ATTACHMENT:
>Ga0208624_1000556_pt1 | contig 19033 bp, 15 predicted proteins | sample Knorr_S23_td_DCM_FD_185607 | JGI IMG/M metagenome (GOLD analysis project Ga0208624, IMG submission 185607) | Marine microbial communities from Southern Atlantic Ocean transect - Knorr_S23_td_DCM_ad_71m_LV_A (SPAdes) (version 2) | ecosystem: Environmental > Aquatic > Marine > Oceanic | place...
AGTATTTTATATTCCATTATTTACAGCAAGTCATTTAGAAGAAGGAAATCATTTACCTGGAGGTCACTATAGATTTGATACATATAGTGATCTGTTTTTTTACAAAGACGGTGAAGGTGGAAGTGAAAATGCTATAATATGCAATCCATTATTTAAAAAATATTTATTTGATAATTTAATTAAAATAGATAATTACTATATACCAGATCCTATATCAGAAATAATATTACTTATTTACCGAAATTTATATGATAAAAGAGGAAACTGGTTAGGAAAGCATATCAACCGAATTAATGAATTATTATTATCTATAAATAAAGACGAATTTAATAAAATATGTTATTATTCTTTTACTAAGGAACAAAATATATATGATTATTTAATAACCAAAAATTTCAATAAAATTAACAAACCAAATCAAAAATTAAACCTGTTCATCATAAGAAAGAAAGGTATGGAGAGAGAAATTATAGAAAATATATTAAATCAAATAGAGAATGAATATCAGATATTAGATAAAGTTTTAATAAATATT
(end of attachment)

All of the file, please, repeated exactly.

>Ga0208624_1000556_pt1 | contig 19033 bp, 15 predicted proteins | sample Knorr_S23_td_DCM_FD_185607 | JGI IMG/M metagenome (GOLD analysis project Ga0208624, IMG submission 185607) | Marine microbial communities from Southern Atlantic Ocean transect - Knorr_S23_td_DCM_ad_71m_LV_A (SPAdes) (version 2) | ecosystem: Environmental > Aquatic > Marine > Oceanic | place...
AGTATTTTATATTCCATTATTTACAGCAAGTCATTTAGAAGAAGGAAATCATTTACCTGGAGGTCACTATAGATTTGATACATATAGTGATCTGTTTTTTTACAAAGACGGTGAAGGTGGAAGTGAAAATGCTATAATATGCAATCCATTATTTAAAAAATATTTATTTGATAATTTAATTAAAATAGATAATTACTATATACCAGATCCTATATCAGAAATAATATTACTTATTTACCGAAATTTATATGATAAAAGAGGAAACTGGTTAGGAAAGCATATCAACCGAATTAATGAATTATTATTATCTATAAATAAAGACGAATTTAATAAAATATGTTATTATTCTTTTACTAAGGAACAAAATATATATGATTATTTAATAACCAAAAATTTCAATAAAATTAACAAACCAAATCAAAAATTAAACCTGTTCATCATAAGAAAGAAAGGTATGGAGAGAGAAATTATAGAAAATATATTAAATCAAATAGAGAATGAATATCAGATATTAGATAAAGTTTTAATAAATATT